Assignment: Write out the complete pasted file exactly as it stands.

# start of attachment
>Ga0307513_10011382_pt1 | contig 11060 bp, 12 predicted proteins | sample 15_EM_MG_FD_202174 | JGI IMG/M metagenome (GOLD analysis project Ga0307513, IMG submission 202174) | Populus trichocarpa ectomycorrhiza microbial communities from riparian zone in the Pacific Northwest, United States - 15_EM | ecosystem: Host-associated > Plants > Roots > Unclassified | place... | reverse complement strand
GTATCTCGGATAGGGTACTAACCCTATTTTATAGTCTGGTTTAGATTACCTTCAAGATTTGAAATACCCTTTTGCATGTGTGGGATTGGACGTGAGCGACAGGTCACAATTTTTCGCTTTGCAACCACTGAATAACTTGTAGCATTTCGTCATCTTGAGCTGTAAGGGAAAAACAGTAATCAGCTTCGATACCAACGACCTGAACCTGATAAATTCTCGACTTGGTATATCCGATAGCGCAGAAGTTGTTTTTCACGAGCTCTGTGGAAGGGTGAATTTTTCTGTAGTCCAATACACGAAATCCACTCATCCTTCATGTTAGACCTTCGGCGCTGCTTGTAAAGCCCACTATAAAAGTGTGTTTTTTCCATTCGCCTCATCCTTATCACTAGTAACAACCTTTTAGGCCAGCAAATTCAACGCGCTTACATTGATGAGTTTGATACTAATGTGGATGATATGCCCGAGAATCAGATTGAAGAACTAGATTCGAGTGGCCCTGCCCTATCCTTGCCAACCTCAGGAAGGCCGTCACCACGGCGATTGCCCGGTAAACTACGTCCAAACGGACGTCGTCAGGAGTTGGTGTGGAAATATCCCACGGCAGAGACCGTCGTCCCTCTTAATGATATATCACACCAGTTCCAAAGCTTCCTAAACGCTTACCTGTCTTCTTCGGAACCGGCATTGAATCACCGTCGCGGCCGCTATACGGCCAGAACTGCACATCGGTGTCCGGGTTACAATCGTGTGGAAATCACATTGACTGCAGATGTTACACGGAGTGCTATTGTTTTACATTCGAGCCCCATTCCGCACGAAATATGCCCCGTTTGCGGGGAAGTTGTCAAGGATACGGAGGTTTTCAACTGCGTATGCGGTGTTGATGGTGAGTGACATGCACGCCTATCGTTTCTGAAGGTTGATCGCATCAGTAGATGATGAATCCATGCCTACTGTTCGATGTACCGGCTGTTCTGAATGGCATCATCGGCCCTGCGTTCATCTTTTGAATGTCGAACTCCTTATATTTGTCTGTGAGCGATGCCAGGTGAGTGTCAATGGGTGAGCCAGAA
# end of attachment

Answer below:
>Ga0307513_10011382_pt1 | contig 11060 bp, 12 predicted proteins | sample 15_EM_MG_FD_202174 | JGI IMG/M metagenome (GOLD analysis project Ga0307513, IMG submission 202174) | Populus trichocarpa ectomycorrhiza microbial communities from riparian zone in the Pacific Northwest, United States - 15_EM | ecosystem: Host-associated > Plants > Roots > Unclassified | place... | reverse complement strand
GTATCTCGGATAGGGTACTAACCCTATTTTATAGTCTGGTTTAGATTACCTTCAAGATTTGAAATACCCTTTTGCATGTGTGGGATTGGACGTGAGCGACAGGTCACAATTTTTCGCTTTGCAACCACTGAATAACTTGTAGCATTTCGTCATCTTGAGCTGTAAGGGAAAAACAGTAATCAGCTTCGATACCAACGACCTGAACCTGATAAATTCTCGACTTGGTATATCCGATAGCGCAGAAGTTGTTTTTCACGAGCTCTGTGGAAGGGTGAATTTTTCTGTAGTCCAATACACGAAATCCACTCATCCTTCATGTTAGACCTTCGGCGCTGCTTGTAAAGCCCACTATAAAAGTGTGTTTTTTCCATTCGCCTCATCCTTATCACTAGTAACAACCTTTTAGGCCAGCAAATTCAACGCGCTTACATTGATGAGTTTGATACTAATGTGGATGATATGCCCGAGAATCAGATTGAAGAACTAGATTCGAGTGGCCCTGCCCTATCCTTGCCAACCTCAGGAAGGCCGTCACCACGGCGATTGCCCGGTAAACTACGTCCAAACGGACGTCGTCAGGAGTTGGTGTGGAAATATCCCACGGCAGAGACCGTCGTCCCTCTTAATGATATATCACACCAGTTCCAAAGCTTCCTAAACGCTTACCTGTCTTCTTCGGAACCGGCATTGAATCACCGTCGCGGCCGCTATACGGCCAGAACTGCACATCGGTGTCCGGGTTACAATCGTGTGGAAATCACATTGACTGCAGATGTTACACGGAGTGCTATTGTTTTACATTCGAGCCCCATTCCGCACGAAATATGCCCCGTTTGCGGGGAAGTTGTCAAGGATACGGAGGTTTTCAACTGCGTATGCGGTGTTGATGGTGAGTGACATGCACGCCTATCGTTTCTGAAGGTTGATCGCATCAGTAGATGATGAATCCATGCCTACTGTTCGATGTACCGGCTGTTCTGAATGGCATCATCGGCCCTGCGTTCATCTTTTGAATGTCGAACTCCTTATATTTGTCTGTGAGCGATGCCAGGTGAGTGTCAATGGGTGAGCCAGAA